This gemstone featured below, was one of the most incredible Alexandrites that we have ever had for sale. The stronger the color change, the more desirable and valuable the stone - this stone went from vivid green to purple under incandescent and fluorescent lighting. What a pleasure it was to have this on my finger for a couple minutes! Gorgeous!
The stone was first discovered in 1830 in the Ural Mountains of Russia and first thought to be an emerald. In 1839, it was officially named Alexandrite after Tsar Alexander II of Russia. Because of it’s red and green nature, the gem became the national gem of Tsarist Russia. The majority of Russian Alexandrite was depleted during the 19th Century. However, Alexandrite has also been found in Ceylon (now Sri Lanka), India, and Brazil. Stones mined from Sri Lanka tend to be larger in size than stones mined out of Russia but, tend to be more yellow than green, and more brown-red than red.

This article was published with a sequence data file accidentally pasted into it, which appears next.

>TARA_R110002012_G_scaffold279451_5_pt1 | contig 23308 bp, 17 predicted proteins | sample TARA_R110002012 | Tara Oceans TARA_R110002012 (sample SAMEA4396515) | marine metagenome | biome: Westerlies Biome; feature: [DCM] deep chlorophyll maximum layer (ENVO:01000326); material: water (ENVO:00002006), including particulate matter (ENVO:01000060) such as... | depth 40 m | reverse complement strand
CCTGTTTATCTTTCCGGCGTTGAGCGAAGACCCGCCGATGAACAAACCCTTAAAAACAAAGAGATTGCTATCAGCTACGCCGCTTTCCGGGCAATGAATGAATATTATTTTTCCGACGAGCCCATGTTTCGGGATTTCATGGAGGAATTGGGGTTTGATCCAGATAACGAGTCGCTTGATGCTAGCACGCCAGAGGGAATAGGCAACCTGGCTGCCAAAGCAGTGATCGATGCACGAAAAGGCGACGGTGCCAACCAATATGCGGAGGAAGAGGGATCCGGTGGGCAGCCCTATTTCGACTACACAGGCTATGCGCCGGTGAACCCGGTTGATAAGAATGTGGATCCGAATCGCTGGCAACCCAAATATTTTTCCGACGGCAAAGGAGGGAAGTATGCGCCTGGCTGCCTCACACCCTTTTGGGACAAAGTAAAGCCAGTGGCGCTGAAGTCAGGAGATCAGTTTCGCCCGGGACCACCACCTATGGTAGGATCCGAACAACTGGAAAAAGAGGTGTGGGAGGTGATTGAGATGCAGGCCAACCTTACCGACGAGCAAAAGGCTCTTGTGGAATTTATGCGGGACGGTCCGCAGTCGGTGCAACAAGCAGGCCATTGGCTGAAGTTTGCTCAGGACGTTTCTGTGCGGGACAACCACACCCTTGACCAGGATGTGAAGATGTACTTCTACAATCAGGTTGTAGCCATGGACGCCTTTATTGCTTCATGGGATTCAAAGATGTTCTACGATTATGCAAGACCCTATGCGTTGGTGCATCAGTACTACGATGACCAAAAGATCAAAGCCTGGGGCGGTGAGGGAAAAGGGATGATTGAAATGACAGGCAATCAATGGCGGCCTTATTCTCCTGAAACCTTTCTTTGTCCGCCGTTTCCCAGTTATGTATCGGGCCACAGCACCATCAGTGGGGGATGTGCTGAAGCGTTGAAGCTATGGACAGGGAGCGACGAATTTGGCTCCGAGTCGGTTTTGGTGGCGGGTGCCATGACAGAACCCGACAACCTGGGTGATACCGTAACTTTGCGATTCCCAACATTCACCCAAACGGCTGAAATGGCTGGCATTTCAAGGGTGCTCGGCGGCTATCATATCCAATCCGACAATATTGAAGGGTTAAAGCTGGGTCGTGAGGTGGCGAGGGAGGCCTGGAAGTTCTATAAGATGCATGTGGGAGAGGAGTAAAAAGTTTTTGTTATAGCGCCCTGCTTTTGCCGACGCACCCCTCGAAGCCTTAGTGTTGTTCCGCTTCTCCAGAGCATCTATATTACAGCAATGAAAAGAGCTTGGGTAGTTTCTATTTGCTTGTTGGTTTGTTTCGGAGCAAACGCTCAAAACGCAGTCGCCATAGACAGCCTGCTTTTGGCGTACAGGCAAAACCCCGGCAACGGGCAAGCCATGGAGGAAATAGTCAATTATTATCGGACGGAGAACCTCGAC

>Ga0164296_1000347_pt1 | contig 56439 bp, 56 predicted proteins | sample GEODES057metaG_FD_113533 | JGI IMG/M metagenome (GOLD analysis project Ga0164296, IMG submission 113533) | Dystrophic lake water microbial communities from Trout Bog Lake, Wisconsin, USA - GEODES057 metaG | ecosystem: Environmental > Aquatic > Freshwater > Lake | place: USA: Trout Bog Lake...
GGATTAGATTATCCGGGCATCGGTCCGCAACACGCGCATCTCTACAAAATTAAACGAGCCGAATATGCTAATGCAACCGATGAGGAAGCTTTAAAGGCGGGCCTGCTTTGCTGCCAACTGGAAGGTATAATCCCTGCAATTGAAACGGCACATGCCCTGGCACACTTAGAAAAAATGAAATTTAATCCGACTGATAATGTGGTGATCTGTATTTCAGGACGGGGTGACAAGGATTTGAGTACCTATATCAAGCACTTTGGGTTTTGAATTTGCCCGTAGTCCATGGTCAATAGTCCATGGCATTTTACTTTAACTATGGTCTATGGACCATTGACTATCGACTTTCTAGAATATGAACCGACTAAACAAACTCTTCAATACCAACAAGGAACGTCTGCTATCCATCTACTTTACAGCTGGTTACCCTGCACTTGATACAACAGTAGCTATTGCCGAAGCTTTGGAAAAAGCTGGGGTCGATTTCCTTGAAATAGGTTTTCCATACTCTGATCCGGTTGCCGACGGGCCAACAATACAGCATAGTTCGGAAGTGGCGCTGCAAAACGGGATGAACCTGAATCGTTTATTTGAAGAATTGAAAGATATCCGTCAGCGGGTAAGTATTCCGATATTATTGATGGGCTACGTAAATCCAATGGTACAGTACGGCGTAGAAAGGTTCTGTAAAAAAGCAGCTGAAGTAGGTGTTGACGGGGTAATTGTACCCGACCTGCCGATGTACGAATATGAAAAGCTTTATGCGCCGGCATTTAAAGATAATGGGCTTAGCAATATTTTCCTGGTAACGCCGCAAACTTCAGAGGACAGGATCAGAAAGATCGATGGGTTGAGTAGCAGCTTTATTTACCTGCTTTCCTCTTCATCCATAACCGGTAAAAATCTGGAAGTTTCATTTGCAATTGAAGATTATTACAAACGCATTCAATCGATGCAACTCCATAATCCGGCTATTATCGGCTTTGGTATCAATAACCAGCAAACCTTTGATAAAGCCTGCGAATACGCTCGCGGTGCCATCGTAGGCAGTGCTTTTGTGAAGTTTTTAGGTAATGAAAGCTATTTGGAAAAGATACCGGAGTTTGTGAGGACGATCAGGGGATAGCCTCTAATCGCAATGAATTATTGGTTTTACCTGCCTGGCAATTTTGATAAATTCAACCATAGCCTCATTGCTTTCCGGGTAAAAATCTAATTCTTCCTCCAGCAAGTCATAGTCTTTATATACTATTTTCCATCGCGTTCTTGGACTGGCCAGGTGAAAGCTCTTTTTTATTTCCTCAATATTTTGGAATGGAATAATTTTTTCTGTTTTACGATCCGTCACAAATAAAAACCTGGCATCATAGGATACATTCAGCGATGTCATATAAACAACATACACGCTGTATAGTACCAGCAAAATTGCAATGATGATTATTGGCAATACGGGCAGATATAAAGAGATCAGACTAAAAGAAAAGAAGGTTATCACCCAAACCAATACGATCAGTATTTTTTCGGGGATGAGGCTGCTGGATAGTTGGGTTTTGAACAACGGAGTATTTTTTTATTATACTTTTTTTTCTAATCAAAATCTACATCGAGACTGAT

Because of the rarity of natural Alexandrite, synthetic and imitation gemstones have been on the market for decades and are widely used in jewelry. First among these was color change synthetic corundum that was marketed as imitation Alexandrite in the early 1900’s. Later in the 1970’s, Creative Crystals Inc. in California patented and began to manufacture synthetic Alexandrite. One indicator of synthetic Alexandrite is that they are typically more blue than green in daylight and more purple/pink than red in incandescent light. Also, the synthetic gem may have bubble-like inclusions that can be seen under magnification and can also appear to have a dull or dusty looking layer within the stone. Cost is also a very good indication of whether or not the stone is natural or synthetic. Natural gems are extremely expensive and very limited, synthetic Alexandrites are affordable and a much more accessible alternative.
We will have several synthetic Alexandrites available for sale in the coming weeks! Stay tuned! I will be sure to do a blog post featuring these when they are ready for sale!